Ethereum Merge

By Brand Heeler

The mysterious Merge and what it all means for cryptocurrencies and NFTs

The Merge has finally happened! This long-awaited and highly significant upgrade to the Ethereum blockchain promises to reduce its carbon footprint to less than 1% of current levels. Since Ethereum is the primary ecosystem supporting smart contracts, NFTs and decentralised finance (DeFi) apps, this will go a long way towards the overall decarbonisation of blockchain as a technology.

Historically, many blockchains (including ‘OGs’ Bitcoin and Ethereum) have been secured by ‘proof of work’. POW is a deliberately wasteful process, designed to protect the public, transparent and decentralised nature of a blockchain by deterring control from being concentrated in too few hands. However, it is hugely controversial on account of its colossal appetite for both hardware and energy, and has been vehemently criticised on environmental and economic grounds.

Ethereum has therefore transitioned to an alternative system: ‘proof of stake’. This relies on operators staking significant amounts of cryptocurrency as a guarantee of their bona fides and trustworthiness. These operators are then rewarded for helping to maintain the blockchain, but risk losing their stake if they are found to be acting maliciously or falsely. ‘Proof of stake’ does not require the enormous level of computational processing which underpins POW and so is much less energy-intensive.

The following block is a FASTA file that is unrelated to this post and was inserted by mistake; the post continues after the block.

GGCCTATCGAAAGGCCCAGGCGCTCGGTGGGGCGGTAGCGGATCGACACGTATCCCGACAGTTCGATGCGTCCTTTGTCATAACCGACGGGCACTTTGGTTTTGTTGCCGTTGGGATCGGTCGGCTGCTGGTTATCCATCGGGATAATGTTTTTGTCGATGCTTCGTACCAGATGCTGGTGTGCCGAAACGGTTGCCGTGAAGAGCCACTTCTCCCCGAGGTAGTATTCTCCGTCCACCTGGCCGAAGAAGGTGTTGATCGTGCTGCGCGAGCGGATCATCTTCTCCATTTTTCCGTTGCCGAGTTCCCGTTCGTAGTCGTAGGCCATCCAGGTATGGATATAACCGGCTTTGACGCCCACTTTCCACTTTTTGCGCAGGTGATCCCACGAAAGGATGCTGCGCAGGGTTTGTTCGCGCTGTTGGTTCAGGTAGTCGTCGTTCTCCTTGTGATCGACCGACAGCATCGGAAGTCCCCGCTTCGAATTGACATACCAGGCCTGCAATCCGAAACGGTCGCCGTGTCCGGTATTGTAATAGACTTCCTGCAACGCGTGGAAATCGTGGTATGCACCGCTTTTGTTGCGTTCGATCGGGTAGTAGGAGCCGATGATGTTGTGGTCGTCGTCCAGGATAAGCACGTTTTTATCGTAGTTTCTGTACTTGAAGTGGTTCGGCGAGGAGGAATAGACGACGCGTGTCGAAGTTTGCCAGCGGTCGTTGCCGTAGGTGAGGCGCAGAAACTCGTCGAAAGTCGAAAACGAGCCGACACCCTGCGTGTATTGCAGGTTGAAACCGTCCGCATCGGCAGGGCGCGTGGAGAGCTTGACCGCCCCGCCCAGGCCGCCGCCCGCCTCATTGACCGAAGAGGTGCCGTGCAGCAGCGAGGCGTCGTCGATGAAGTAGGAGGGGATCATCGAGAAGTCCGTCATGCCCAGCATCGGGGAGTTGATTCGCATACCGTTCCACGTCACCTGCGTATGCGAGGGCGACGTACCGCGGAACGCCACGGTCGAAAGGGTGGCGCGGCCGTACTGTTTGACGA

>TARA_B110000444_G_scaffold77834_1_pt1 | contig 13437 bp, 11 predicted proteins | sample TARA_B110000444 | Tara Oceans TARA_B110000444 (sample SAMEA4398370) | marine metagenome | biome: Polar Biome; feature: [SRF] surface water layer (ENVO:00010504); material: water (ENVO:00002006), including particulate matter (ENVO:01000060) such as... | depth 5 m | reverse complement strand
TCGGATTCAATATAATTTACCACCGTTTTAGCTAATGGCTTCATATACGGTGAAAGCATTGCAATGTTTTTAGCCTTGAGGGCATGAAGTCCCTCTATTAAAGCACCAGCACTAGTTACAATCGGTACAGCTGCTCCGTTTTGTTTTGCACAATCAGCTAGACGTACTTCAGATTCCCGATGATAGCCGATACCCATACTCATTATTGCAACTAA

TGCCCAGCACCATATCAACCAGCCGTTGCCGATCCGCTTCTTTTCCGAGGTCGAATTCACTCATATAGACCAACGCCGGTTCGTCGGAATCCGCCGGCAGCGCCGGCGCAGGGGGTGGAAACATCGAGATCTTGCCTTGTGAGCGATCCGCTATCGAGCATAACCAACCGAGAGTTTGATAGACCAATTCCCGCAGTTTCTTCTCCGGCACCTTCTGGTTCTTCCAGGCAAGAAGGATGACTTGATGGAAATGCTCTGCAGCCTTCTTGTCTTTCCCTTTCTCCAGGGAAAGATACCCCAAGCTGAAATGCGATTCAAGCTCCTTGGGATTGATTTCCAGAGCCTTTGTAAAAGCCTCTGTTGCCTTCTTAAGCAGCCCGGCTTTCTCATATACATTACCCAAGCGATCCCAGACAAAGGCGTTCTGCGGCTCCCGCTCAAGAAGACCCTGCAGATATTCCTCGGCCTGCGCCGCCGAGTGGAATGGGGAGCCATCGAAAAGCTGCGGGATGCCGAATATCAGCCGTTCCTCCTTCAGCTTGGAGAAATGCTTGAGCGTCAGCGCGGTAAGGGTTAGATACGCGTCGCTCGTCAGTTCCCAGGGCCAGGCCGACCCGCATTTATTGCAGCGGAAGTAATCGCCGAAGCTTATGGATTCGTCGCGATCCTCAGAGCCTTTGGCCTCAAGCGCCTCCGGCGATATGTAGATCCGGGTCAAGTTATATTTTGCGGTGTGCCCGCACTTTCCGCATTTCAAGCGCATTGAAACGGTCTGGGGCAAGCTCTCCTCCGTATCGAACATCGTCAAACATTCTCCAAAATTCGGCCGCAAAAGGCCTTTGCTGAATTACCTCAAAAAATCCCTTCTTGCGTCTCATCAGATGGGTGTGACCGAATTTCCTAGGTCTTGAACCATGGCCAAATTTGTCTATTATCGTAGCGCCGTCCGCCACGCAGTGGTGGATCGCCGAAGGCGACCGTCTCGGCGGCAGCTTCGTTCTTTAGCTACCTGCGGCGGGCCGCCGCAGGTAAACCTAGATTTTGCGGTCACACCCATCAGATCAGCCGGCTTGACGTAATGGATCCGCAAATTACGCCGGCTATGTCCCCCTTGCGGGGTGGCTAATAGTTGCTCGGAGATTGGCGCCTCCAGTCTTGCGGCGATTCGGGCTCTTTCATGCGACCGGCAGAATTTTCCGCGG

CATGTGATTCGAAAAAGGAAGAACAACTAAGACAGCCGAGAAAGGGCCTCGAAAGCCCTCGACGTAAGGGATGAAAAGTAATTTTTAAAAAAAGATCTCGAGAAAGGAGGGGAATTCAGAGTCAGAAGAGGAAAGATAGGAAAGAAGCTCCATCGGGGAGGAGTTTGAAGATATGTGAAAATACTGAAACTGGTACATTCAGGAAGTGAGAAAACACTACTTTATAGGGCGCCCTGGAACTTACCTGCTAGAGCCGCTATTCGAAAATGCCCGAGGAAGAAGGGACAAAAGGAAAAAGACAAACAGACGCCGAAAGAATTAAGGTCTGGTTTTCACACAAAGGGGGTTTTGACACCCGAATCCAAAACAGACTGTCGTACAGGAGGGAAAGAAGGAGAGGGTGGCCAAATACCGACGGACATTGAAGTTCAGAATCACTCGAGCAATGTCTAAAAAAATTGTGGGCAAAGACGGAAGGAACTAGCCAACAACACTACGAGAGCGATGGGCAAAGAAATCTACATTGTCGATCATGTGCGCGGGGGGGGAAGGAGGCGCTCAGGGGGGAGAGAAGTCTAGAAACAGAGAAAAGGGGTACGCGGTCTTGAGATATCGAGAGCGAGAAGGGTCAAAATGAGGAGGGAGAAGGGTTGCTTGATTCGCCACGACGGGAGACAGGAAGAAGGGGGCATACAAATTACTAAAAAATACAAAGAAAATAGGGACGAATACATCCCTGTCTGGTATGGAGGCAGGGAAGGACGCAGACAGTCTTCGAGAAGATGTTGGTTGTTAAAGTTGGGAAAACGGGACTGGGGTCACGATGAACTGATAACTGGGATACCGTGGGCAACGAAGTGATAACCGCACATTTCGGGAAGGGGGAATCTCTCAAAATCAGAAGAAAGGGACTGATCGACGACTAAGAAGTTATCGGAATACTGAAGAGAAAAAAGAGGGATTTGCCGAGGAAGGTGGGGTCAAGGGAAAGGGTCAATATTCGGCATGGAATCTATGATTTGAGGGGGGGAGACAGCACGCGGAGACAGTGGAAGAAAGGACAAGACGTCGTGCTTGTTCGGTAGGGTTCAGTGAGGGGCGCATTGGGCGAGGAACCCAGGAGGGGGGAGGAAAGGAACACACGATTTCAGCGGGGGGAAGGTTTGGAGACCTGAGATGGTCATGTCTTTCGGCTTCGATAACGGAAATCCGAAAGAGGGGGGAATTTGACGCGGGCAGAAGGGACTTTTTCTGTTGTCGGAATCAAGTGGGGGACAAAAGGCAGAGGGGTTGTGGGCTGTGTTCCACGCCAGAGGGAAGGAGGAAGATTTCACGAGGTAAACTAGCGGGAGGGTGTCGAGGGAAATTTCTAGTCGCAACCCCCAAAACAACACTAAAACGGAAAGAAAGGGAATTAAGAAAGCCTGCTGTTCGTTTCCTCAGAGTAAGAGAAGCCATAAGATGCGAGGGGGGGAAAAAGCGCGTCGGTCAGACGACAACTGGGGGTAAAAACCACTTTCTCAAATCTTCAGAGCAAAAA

Because Ethereum operates on consensus, with no centralised authority, arriving at the Merge has taken years of complex negotiation and planning between a vast number of organisations and individuals. Careful testing has taken place and, although some concerns remain, the switch has been made.

Will there be a noticeable difference post-Merge? Transaction speeds are actually unlikely to change much, but transaction fees should drop considerably, as will Ethereum’s impact on the world around us. As a side benefit, since specialised POW mining computers are built with the same processing units as dedicated games machines, video game enthusiasts can also look forward to an easier time getting hold of their favourite tech!

This article contains our thoughts and opinions on an issue of general interest and is written from the perspective of Australian and/or English law. It is not legal advice and is not provided in the context of a solicitor-client relationship. It may not even be relevant to your jurisdiction. No duty of care is assumed or accepted. Please carry out appropriate research and consult with a suitably qualified legal expert before taking any action or making any decisions.